I'll be running a series of NBA Draft prospect profiles for NBC Sports and ProBasketballTalk in the five weeks between now and June 22nd. First up: Markelle Fultz, the star point guard from Washington Husky Men's Basketball that will likely end up being the No. 1 pick. Is this the piece the Boston Celtics need to get past the Cleveland Cavaliers?

Posted by Rob Dauster on Friday, May 19, 2017

STRENGTHS: Fultz is an unbelievably well-rounded offensive player. I’m not sure what there is that he can’t do on that end of the floor. He shot 41.3 percent from beyond the arc last year and better than 50 percent inside the arc. At 6-foot-4, he’s big enough — and physical enough — to take smaller defenders into the post and score in the paint or simply shoot over the top of them off the dribble, and he does so effectively. His 6-foot-10 wingspan, huge hands and explosion on the move means that he can finish in traffic, whether it be with a dunk over a defender — his extension in the lane is reminiscent of Kawhi Leonard — or a finish around the shot-blocker; Fultz has terrific body control, and when combined with his length, allows him to finish contested layups at weird angles.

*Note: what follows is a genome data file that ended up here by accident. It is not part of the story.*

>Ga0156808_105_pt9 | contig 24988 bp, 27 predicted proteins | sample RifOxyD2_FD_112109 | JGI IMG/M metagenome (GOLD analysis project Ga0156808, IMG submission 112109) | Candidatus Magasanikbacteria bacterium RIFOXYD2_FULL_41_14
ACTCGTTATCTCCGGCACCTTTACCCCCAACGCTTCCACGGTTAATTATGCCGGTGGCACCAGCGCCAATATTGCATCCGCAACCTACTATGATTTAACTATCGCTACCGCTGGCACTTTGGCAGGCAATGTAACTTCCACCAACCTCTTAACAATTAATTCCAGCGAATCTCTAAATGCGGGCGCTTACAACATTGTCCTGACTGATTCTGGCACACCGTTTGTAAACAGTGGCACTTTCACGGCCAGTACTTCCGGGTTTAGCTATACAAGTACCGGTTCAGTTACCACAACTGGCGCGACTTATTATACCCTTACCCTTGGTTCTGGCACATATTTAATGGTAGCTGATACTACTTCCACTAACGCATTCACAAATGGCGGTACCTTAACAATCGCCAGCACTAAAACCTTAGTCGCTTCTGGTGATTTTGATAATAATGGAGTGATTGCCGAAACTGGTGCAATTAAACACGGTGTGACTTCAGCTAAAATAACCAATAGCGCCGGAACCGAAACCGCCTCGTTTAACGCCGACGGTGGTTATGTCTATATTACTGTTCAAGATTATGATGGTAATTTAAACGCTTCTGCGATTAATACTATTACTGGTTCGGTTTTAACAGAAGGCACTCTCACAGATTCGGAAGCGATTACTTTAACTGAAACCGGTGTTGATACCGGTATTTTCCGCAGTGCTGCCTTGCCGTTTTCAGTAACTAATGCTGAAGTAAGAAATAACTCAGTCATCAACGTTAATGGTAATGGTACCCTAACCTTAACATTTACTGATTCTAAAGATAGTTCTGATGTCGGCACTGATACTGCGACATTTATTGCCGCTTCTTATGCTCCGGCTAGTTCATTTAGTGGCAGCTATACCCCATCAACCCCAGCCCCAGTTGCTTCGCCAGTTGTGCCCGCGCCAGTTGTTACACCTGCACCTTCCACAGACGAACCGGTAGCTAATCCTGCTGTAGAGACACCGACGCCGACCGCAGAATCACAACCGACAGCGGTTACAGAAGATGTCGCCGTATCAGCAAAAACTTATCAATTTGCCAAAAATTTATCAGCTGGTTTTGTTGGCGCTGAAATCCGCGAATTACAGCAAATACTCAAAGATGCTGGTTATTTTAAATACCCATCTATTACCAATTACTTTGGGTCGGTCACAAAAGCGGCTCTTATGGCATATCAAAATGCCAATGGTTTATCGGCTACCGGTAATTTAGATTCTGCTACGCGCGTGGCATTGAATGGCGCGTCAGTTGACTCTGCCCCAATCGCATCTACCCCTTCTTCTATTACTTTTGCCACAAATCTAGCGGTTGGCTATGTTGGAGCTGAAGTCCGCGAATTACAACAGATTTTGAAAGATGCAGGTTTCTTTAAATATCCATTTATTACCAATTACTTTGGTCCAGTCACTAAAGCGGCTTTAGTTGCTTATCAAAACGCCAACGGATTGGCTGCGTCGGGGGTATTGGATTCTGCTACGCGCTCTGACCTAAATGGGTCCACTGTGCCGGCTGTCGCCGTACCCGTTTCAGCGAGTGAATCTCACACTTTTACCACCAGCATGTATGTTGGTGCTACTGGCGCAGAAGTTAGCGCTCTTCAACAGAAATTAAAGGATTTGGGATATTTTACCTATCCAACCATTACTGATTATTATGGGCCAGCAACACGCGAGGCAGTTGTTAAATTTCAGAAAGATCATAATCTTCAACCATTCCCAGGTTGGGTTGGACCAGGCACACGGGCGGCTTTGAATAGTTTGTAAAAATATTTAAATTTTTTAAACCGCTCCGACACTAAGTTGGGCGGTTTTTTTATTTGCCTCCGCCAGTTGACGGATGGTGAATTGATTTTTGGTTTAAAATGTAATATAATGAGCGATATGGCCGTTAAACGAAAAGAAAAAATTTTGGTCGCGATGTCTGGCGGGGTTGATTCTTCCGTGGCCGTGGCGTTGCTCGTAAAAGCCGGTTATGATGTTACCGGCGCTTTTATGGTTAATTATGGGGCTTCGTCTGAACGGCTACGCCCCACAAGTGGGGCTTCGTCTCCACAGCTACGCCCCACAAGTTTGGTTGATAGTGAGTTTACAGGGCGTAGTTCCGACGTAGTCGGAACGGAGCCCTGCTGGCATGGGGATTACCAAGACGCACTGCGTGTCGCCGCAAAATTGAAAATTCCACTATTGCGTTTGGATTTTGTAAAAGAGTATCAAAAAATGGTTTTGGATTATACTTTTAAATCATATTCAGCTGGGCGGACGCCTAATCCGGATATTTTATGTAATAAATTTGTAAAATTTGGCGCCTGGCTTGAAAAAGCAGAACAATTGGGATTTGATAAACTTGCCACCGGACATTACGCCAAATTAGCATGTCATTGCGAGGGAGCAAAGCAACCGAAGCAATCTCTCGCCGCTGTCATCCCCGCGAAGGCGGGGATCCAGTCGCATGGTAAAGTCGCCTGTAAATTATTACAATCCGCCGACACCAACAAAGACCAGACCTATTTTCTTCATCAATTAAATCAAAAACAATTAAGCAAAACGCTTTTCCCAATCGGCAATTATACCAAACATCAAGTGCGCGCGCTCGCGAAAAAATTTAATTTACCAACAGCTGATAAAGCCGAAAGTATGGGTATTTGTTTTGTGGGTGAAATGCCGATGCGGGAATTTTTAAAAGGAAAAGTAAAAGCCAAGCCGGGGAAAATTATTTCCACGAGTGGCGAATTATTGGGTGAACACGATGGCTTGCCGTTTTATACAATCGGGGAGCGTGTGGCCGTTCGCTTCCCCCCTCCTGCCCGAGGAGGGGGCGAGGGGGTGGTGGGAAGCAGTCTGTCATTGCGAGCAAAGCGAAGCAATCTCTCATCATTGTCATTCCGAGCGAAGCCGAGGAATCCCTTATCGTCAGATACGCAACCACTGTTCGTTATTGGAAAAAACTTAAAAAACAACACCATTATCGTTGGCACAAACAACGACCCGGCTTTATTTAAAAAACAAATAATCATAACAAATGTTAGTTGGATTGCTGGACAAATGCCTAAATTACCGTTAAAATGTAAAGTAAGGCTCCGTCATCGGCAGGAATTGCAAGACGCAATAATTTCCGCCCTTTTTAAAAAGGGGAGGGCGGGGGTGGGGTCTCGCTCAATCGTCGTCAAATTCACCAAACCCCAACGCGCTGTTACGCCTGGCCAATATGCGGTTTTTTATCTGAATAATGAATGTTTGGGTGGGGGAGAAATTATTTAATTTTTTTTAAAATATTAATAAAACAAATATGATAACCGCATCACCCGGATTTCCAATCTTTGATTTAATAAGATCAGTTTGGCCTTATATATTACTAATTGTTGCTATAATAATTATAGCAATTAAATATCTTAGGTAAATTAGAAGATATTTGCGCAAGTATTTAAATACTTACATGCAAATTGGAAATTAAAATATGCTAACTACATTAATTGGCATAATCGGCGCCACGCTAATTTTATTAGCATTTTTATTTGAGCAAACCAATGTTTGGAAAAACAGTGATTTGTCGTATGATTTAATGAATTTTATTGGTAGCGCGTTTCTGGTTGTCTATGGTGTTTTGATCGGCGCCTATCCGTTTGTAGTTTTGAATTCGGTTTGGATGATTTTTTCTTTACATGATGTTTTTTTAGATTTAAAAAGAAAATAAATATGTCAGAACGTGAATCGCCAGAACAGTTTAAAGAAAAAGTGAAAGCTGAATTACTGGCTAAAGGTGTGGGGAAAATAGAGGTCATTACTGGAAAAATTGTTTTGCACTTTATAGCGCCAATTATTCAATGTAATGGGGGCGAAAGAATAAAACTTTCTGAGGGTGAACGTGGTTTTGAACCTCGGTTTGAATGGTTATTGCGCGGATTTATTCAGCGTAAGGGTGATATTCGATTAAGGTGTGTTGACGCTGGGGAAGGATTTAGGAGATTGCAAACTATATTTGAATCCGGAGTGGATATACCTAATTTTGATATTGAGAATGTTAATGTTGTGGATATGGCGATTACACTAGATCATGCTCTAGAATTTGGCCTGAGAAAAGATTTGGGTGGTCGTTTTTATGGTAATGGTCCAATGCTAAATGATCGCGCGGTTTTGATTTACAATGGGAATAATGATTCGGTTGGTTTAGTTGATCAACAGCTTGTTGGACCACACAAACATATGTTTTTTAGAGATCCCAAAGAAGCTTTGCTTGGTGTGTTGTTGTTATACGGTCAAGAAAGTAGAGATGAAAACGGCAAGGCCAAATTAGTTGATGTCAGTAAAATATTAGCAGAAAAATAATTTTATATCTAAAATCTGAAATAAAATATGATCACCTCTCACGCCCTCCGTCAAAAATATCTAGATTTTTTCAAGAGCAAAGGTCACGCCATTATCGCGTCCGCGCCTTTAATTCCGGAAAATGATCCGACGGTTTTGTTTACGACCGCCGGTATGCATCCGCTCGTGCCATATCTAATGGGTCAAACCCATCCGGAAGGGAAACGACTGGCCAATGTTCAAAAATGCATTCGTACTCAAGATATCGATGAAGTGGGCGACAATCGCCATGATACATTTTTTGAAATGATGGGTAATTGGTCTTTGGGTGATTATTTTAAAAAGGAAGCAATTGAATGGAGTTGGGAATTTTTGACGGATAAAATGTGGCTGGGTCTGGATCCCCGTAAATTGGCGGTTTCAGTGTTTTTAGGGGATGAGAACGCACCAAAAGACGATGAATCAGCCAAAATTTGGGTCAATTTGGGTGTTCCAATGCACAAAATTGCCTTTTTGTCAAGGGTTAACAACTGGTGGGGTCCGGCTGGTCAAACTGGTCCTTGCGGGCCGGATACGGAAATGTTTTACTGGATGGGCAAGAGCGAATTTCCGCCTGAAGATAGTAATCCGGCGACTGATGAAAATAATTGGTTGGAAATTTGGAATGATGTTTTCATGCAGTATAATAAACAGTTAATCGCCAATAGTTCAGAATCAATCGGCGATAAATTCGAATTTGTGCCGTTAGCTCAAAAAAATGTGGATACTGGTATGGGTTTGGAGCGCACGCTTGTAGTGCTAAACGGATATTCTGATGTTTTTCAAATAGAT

He’s more than just a scorer, however, as he averaged 5.9 assists last season with a higher assist rate (35.4 vs. 31.4) and lower turnover rate (15.4 vs. 18.9) than Lonzo Ball. That’s startling efficiency considering that he played such a major role on a team with so few options around him. Since 2012, only six guards have bettered his usage rate and offensive rating: Damian Lillard, C.J. McCollum, Nate Wolters, Erick Green, Kay Felder and Jawun Evans.